After the Storm is Monica's fourth studio album that was released on June 17, 2003 by J Records.
- Intro 1:04
- Get It Off (featuring Dirtbag) 4:19
- So Gone 4:02
- U Should've Known Better 4:17
- Don't Gotta Go Home (featuring DMX) 3:55
- Knock Knock 4:18
- Breaks My Heart 4:26
- I Wrote This Song 3:48
- Ain't Gonna Cry No More 4:10
- Go To Bed Mad (featuring Tyrese) 4:37
- Hurts The Most 4:44
- That's My Man 4:34
- So Gone (Remix) 4:20
Following the release of her second album, "The Boy is Mine" in 1998 and her contribution to the "Big Momma's House" movie soundtrack on the track "I've Got to Have It" (which also featured Jermaine Dupri & Nas), Monica took a hiatus from recording music.
During her hiatus, Monica tied up filming commitments to the WB network series, "Felicity" & the film "Boys and Girls", and got a starring role in the MTV Films film, "Love Song."
In an interview with MTV amid promotion for Oscar Mayer's "Jingle Jam Talent Search" contest in June 2000, Monica revealed that she was working on her third album throughout the summer with a first single to be released in October of that same year.
However, production on the album was temporarily halted after Monica's former boyfriend, Jarvis "Knot" Weems committed suicide and she cared for his daughter (from a previous relationship) during the hiatus.
Monica eventually resumed work on her third album in the fall of 2001. The album, "All Eyez on Me" was released in October of 2002 in Japan and was scheduled to be released in the United States in November of that same year.
However, due to heavy bootlegging and becoming available online through file-sharing services along with the poor success of the singles "All Eyez on Me" & "Too Hoodz", the album was pulled from stores days after the release & was never released in the US.
Instead, Monica's label, J Records asked her to substantially reconstruct the album with a host of new producers (including Missy Elliott, who would become the executive producer on the new album).
In January of 2003, she intensified recording sessions to continue working on new songs with producers BAM & Ryan, Jasper DaFatso and Jazze Pha. She also collaborated with rapppers DMX, Dirtbag, Busta Rhymes & Mia X, and singers Tweet & Tyrese. Mya was originally set to lend her voice to a track, but was replaced by Faith Evans; however, the track never made the album's final tracklisting.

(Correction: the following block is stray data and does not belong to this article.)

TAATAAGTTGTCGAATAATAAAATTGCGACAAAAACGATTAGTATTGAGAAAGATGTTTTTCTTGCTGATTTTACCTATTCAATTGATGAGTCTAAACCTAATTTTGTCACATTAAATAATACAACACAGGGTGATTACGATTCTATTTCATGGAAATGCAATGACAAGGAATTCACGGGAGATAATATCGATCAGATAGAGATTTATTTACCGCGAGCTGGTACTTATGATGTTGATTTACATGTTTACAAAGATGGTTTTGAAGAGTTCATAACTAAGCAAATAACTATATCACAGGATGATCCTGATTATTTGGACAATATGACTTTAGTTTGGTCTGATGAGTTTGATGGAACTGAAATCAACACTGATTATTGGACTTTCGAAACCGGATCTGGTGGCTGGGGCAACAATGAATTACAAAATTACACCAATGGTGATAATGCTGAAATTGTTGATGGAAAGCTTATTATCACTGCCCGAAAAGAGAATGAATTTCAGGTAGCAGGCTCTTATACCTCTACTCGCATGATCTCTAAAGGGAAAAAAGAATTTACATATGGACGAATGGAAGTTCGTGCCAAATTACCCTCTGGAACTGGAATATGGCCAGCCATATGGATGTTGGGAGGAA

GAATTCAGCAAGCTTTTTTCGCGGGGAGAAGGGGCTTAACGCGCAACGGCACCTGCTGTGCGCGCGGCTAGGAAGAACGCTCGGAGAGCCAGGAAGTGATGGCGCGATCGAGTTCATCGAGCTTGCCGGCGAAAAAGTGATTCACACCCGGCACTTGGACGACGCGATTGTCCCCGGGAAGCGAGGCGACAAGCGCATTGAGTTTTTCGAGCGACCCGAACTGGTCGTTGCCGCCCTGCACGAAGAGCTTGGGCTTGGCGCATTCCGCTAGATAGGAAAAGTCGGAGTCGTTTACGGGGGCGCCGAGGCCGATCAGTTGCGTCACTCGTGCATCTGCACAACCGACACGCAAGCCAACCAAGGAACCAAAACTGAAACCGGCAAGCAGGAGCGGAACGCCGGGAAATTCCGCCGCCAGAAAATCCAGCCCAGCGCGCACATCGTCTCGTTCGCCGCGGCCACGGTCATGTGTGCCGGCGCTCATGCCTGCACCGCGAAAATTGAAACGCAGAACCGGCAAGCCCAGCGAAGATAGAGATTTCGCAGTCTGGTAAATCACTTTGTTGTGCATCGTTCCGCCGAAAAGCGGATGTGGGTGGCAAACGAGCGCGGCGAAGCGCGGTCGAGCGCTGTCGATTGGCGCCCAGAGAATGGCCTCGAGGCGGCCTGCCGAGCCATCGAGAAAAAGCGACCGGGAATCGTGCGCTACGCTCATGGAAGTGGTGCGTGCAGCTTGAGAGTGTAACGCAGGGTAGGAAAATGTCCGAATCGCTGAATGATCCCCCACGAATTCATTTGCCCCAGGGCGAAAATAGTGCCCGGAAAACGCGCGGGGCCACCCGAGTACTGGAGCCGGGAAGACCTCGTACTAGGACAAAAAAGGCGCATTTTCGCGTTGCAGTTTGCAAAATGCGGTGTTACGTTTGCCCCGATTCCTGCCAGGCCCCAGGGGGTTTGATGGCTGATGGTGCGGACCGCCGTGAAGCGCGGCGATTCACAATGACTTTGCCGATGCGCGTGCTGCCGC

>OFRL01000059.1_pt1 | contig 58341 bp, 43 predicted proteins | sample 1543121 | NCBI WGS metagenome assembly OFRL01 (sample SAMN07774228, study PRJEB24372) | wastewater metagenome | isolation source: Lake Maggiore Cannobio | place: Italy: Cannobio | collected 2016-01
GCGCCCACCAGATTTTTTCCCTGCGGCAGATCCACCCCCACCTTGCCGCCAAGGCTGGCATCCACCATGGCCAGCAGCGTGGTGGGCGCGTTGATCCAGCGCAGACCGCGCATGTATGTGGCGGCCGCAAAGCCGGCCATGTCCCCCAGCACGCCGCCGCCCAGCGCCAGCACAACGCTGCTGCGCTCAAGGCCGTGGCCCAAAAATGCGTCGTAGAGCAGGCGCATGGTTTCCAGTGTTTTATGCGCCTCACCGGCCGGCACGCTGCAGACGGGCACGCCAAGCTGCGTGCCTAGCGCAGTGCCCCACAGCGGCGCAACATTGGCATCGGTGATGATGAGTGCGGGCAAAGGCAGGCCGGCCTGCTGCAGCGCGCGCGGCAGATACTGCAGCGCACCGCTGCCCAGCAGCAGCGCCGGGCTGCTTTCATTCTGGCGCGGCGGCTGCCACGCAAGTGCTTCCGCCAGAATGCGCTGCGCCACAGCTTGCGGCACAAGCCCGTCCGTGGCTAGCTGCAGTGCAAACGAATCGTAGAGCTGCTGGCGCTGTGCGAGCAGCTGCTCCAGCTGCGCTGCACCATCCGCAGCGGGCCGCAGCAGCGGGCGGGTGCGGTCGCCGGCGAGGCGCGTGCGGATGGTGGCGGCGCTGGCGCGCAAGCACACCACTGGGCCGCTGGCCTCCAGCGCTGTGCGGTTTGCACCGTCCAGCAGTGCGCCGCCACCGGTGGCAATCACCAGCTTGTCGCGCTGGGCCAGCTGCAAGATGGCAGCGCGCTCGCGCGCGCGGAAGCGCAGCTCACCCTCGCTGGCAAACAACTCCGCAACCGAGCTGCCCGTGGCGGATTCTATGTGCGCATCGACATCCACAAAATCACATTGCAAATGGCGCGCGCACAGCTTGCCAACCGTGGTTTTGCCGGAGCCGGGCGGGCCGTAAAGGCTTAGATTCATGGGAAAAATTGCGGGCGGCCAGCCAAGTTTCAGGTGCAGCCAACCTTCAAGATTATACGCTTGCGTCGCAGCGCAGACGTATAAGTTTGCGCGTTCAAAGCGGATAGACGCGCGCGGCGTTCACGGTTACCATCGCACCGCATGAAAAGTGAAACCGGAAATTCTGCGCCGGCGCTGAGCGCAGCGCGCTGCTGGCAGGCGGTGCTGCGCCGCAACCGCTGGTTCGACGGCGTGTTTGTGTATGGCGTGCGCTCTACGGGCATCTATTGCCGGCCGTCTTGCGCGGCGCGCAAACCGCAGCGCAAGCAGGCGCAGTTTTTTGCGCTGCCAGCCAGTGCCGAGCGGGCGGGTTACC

Although the album was still planned to be titled "All Eyez on Me" until its completion, Monica decided to change the album title to a more personal one after dealing with private tribulations between 2000 and 2002.
In an interview with Jet Magazine, Monica said: "I wanted this to be more of my testimony. I feel blessed to still be here after a lot of things that I've been through. I wanted to share certain things with people. Not so much as what I've been through, but how I made it through. That's what the album reflects ... It's really the reason I titled my album After the Storm."
"After the Storm" peaked at #1 on the Billboard 200 (becoming Monica's first number-one album) and #2 on Billboard's Top R&B/Hip-Hop Albums chart with sales of 186,000 copies.
It was certified gold by the RIAA and has sold 1,070,000 copies in the United States as of 2014.
"After the Storm" received generally mixed to positive reviews from music critics.
Allmusic editor Andy Kellman gave the album four out of five stars and found that it picked up where previous album "The Boy Is Mine" "left off with nary a speed bump. Rather than come across as if there's lost time being made up, the album has all the assuredness and smart developments that should keep Monica's younger longtime followers behind her – all the while holding the ability to appeal to a wider spectrum of R&B and hip-hop fans [...] with just the right amount of swagger added to the singer's more wide-eyed personality of the '90s."
Caroline Sullivan from The Guardian commented that while "executive producer Missy Elliott is reliably ebullient on the burbling party number "Get It Off", and her enthusiasm clearly rubbed off on Monica, who essays some fawnlike rapping of her own on "So Gone" and "Knock Knock", things plod a bit in the second half, though, making After the Storm more it'll-do than must-buy.
Vanessa Jones from Entertainment Weekly also called the non-Elliott-produced material mediocre, noting that "super producer Missy Elliott tarts things up with a trio of streetwise party anthems. Otherwise, in between are bland ballads and derivative midtempo tunes that often fail to match the creative heights of Monica's lush, church-trained voice. Only on a four-track bonus CD do vocals and music achieve equal footing as the singer moves beyond hackneyed beats to explore gospel, hip-hop, and quiet-storm grooves."
Natalie Nichols of the Los Angeles Times also complimented Elliott's input on the album. She added, that "great R&B moments have come from singers who dwell on tragedy as intensely as on overcoming. Clearly, the title After the Storm implies moving on rather than wallowing, but the album too often feels generic, despite the personal sentiments Monica lets out [...] So maybe she should've dwelt a little more, at that."